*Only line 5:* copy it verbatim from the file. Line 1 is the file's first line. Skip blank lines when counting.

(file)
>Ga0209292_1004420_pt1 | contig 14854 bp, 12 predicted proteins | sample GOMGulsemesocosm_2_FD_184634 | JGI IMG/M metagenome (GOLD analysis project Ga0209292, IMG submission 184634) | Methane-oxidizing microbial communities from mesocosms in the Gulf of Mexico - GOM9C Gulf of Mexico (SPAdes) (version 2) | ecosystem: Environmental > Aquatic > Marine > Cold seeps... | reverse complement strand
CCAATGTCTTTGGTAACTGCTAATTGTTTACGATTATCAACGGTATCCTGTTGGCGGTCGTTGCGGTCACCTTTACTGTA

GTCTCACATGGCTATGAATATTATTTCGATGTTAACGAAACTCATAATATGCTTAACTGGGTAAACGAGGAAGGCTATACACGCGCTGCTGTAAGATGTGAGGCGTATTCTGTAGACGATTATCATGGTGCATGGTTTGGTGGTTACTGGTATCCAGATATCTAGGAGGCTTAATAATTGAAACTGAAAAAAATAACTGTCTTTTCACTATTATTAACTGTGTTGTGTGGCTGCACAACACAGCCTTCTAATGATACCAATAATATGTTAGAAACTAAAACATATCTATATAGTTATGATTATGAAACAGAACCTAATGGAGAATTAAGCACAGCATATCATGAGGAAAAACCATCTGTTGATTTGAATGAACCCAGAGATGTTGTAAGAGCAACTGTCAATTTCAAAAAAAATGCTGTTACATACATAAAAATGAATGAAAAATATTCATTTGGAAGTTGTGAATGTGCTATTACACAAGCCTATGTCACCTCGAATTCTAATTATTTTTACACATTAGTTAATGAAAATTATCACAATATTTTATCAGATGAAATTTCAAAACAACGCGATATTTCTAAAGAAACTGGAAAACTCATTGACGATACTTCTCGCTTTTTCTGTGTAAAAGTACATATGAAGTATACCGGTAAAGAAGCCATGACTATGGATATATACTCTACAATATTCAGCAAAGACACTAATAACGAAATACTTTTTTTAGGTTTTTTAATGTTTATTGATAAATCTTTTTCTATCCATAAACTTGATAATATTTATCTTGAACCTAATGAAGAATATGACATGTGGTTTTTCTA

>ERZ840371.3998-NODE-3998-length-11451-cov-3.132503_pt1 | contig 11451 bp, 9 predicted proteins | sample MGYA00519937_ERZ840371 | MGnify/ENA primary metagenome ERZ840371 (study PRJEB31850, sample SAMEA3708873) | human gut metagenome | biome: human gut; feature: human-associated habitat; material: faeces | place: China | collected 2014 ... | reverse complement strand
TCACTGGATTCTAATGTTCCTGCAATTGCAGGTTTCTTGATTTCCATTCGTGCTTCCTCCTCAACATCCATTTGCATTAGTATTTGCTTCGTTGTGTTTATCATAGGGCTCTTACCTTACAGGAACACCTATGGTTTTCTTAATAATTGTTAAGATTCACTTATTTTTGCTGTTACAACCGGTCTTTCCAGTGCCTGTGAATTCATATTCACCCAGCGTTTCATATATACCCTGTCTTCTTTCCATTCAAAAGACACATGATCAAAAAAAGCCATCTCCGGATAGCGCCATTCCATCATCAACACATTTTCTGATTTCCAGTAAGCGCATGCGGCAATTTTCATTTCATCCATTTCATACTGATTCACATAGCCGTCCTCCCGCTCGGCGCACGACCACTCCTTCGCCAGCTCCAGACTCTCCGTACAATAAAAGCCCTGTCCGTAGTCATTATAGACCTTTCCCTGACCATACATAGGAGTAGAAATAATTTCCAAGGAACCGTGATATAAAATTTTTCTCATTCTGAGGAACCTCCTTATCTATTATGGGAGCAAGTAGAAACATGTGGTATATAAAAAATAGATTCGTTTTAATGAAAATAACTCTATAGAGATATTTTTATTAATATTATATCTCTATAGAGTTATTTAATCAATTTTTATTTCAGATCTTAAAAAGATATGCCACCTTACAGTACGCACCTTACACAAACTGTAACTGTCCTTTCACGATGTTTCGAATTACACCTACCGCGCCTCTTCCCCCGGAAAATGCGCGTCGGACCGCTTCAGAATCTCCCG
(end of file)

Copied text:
TCACTGGATTCTAATGTTCCTGCAATTGCAGGTTTCTTGATTTCCATTCGTGCTTCCTCCTCAACATCCATTTGCATTAGTATTTGCTTCGTTGTGTTTATCATAGGGCTCTTACCTTACAGGAACACCTATGGTTTTCTTAATAATTGTTAAGATTCACTTATTTTTGCTGTTACAACCGGTCTTTCCAGTGCCTGTGAATTCATATTCACCCAGCGTTTCATATATACCCTGTCTTCTTTCCATTCAAAAGACACATGATCAAAAAAAGCCATCTCCGGATAGCGCCATTCCATCATCAACACATTTTCTGATTTCCAGTAAGCGCATGCGGCAATTTTCATTTCATCCATTTCATACTGATTCACATAGCCGTCCTCCCGCTCGGCGCACGACCACTCCTTCGCCAGCTCCAGACTCTCCGTACAATAAAAGCCCTGTCCGTAGTCATTATAGACCTTTCCCTGACCATACATAGGAGTAGAAATAATTTCCAAGGAACCGTGATATAAAATTTTTCTCATTCTGAGGAACCTCCTTATCTATTATGGGAGCAAGTAGAAACATGTGGTATATAAAAAATAGATTCGTTTTAATGAAAATAACTCTATAGAGATATTTTTATTAATATTATATCTCTATAGAGTTATTTAATCAATTTTTATTTCAGATCTTAAAAAGATATGCCACCTTACAGTACGCACCTTACACAAACTGTAACTGTCCTTTCACGATGTTTCGAATTACACCTACCGCGCCTCTTCCCCCGGAAAATGCGCGTCGGACCGCTTCAGAATCTCCCG